seamus dubhghaill

Promoting Irish Culture and History from Little Rock, Arkansas, USA


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Michael D. Higgins Meets Pope Francis in Rome

michael-higgins-and-pope-francisPresident Michael D. Higgins discusses a range of issues including climate change, migration and the need to achieve social cohesion during a meeting with Pope Francis in Rome on May 22, 2017.

The meeting comes two days before Pope Francis is scheduled to meet with U.S. President Donald Trump, where the potential for disagreement is high as Trump has clashed with the pontiff on migrants and expressed skepticism about man-made impact on the environment. The meeting with President Higgins, however, is much more congenial as both leaders are very much on the same page.

Higgins is given the traditional welcome for visiting heads of state to the Vatican. He is walked through the frescoed rooms of the Vatican’s Apostolic Palace by men dressed in white tie and is then introduced to Pope Francis for their meeting, which lasts fifteen minutes.

Higgins’ visit comes six months after outgoing Irish Taoiseach Enda Kenny had a papal audience after which he confirmed the Pope would be coming to Ireland in 2018. While their discussions take place behind closed doors, it is likely that Higgins once again extends the invitation for Pope Francis to visit the country. The Pope ultimately visits Ireland August 25-26 as part of the World Meeting of Families 2018.

At the end of a seemingly warm and friendly encounter, Higgins presents the Pope a “climate bell” designed by renowned citizen-artist Vivienne Roche and is meant to represent a call to action on protecting the planet. “This is a very important symbol” the president tells the Pope before briefly ringing the bell.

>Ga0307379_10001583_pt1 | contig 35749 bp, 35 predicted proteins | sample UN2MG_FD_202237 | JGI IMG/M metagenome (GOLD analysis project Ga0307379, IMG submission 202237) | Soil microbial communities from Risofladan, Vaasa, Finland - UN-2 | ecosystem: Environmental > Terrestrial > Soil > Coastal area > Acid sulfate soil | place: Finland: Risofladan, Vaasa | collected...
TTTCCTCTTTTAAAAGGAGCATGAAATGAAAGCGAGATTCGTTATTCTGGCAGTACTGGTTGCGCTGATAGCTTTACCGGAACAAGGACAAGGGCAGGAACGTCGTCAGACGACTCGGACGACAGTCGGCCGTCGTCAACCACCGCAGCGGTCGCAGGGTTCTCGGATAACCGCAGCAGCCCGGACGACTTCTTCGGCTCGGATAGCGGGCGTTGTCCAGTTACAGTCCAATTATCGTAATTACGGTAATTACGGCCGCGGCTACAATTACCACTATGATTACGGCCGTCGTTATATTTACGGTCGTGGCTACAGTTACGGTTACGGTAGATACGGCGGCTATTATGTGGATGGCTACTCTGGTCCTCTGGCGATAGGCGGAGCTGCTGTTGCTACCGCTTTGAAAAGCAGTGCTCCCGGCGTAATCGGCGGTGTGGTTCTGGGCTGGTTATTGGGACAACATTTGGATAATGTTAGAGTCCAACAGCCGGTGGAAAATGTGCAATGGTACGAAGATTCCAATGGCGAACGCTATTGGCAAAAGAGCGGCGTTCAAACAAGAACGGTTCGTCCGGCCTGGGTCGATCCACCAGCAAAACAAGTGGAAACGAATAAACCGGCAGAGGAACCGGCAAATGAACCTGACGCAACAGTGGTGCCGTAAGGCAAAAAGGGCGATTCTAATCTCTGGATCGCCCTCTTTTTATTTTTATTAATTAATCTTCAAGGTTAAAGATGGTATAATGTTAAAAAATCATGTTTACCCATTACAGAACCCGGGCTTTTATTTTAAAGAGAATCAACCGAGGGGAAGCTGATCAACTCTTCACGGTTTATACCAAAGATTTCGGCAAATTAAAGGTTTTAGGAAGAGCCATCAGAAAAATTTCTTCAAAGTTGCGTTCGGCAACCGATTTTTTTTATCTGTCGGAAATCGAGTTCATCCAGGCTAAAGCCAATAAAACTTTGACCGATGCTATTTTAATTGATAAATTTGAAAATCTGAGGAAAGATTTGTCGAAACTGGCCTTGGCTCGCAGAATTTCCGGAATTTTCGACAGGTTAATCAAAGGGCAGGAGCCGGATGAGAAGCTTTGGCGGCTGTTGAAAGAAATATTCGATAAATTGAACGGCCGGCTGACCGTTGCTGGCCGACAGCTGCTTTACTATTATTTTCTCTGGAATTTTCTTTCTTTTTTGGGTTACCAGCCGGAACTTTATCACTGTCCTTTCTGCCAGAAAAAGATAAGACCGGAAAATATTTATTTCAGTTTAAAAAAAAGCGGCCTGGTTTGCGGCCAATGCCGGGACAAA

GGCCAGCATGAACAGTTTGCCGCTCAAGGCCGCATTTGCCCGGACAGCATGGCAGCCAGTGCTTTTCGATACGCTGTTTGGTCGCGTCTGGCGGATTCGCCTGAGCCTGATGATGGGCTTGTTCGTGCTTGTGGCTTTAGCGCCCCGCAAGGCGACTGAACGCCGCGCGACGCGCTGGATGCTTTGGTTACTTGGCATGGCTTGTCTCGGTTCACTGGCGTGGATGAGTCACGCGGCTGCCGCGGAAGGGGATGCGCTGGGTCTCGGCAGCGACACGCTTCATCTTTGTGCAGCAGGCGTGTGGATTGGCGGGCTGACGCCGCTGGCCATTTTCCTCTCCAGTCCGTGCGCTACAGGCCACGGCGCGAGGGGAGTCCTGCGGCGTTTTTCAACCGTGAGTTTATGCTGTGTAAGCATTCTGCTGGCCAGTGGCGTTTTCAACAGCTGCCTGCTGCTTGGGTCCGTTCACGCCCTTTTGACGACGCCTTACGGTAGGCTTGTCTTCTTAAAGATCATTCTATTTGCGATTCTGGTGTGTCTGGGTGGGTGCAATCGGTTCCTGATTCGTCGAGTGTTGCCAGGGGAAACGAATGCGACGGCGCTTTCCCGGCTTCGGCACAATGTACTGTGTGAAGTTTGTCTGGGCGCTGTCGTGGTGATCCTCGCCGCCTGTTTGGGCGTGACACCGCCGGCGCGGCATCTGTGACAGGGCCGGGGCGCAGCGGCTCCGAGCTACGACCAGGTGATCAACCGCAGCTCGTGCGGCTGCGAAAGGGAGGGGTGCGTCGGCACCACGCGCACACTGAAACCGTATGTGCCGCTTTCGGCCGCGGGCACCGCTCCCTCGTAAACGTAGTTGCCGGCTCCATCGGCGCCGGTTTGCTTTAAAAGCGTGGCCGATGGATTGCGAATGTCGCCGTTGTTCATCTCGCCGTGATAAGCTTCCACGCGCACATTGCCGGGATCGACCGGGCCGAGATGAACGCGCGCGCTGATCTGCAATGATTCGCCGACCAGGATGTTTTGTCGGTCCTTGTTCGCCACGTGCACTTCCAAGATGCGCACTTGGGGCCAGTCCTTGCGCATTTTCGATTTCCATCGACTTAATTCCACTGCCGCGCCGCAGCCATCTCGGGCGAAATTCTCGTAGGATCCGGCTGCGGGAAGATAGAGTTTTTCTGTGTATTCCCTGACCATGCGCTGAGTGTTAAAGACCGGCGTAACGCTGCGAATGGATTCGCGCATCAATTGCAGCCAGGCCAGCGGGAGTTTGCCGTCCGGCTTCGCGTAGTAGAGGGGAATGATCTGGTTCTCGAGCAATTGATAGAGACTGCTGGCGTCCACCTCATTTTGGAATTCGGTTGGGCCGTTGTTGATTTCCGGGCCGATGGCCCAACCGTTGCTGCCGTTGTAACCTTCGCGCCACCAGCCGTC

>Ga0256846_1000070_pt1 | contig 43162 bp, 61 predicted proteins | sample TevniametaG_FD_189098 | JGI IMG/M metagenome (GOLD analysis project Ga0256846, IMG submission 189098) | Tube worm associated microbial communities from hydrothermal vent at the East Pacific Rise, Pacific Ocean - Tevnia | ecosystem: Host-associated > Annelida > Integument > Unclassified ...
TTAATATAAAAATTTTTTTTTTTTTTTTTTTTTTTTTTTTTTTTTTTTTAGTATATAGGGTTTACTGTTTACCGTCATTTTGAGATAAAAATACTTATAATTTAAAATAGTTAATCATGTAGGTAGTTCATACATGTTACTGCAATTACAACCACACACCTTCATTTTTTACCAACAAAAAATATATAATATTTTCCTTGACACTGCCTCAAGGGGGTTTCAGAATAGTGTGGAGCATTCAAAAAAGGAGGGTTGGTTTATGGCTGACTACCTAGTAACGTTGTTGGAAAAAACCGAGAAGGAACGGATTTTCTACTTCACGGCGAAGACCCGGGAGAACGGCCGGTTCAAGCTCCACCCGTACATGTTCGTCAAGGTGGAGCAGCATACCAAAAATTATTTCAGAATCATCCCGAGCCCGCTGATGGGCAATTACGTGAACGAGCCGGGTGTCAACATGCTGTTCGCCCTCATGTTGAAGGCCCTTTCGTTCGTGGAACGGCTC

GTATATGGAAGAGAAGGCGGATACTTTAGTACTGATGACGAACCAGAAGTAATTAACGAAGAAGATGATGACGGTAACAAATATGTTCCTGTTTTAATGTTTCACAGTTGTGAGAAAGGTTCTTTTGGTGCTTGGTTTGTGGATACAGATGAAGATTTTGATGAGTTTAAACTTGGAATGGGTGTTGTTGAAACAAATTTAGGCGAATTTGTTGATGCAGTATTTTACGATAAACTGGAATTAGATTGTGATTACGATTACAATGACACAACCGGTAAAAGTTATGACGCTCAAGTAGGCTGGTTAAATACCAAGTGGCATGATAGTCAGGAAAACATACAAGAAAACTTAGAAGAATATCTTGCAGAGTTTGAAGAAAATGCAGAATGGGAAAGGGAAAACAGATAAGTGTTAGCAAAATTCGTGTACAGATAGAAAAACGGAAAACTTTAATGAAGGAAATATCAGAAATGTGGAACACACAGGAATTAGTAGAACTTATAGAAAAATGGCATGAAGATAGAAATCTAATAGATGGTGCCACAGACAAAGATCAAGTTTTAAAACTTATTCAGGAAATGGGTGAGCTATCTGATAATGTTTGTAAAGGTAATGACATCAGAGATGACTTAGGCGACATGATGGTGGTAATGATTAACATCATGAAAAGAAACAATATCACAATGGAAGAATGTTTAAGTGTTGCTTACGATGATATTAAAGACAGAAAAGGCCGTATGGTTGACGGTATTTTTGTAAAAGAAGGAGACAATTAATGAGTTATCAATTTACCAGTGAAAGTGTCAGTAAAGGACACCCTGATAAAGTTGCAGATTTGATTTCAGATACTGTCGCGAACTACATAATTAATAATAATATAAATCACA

For his part, the Pope presents Higgins with his landmark encyclical on climate change, Laudato si’, and his two apostolic exhortations, Evangelii gaudium and Amoris laetitia. He also presents the President with a medallion designed to represent the saying from Isaiah 32:15 which states “the desert will become a fertile ground.”

The audience takes place inside the Vatican Library with the use of an interpreter. Higgins, who has spent some time living in Latin America, concludes the meeting in the Pope’s native language, saying “muchos gracias.”


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Death of Honora “Nano” Nagle, Sister John of God

honora-nano-nagleHonora “Nano” Nagle, Sister John of God and founder of the Sisters of the Presentation the Blessed Virgin Mary, dies of tuberculosis on April 26, 1784. Her recognition as one of the greatest women of Ireland derives from dedication to the poor and oppressed. Her mission between the cutting edge of the gospel and the miseries of her day inspires the Presentation Sisters to minister in joyful service, responding to current needs throughout the world in faithfulness to the gospel.

Born to a wealthy family in Ballygriffin, just north of Killavullen, County Cork in 1718, Nagle’s parents send her to France to be educated since strict penal laws bar Catholic children from attending school in Ireland. She returns to Ireland after her father’s death in 1746. Her mother dies soon afterwards. Prayer and reflection lead Nagle back to France to become a sister.

Even as she begins her new life as a sister, Nagle’s thoughts often return to the children of the poor families back in Ireland.

At age 32, Nagle leaves the convent in France and returns to Ireland, where she secretly gathers the children of the poor and teaches them catechism, reading, writing and mathematics. As she spends her days with the children, they tell her of their sick friends or family members. She begins to visit the sick and the elderly after school, bringing them food, medicine and comfort.

Nagle often makes visits late into the night, carrying her lamp among the alleyways. Before long, she becomes known as the Lady of the Lantern.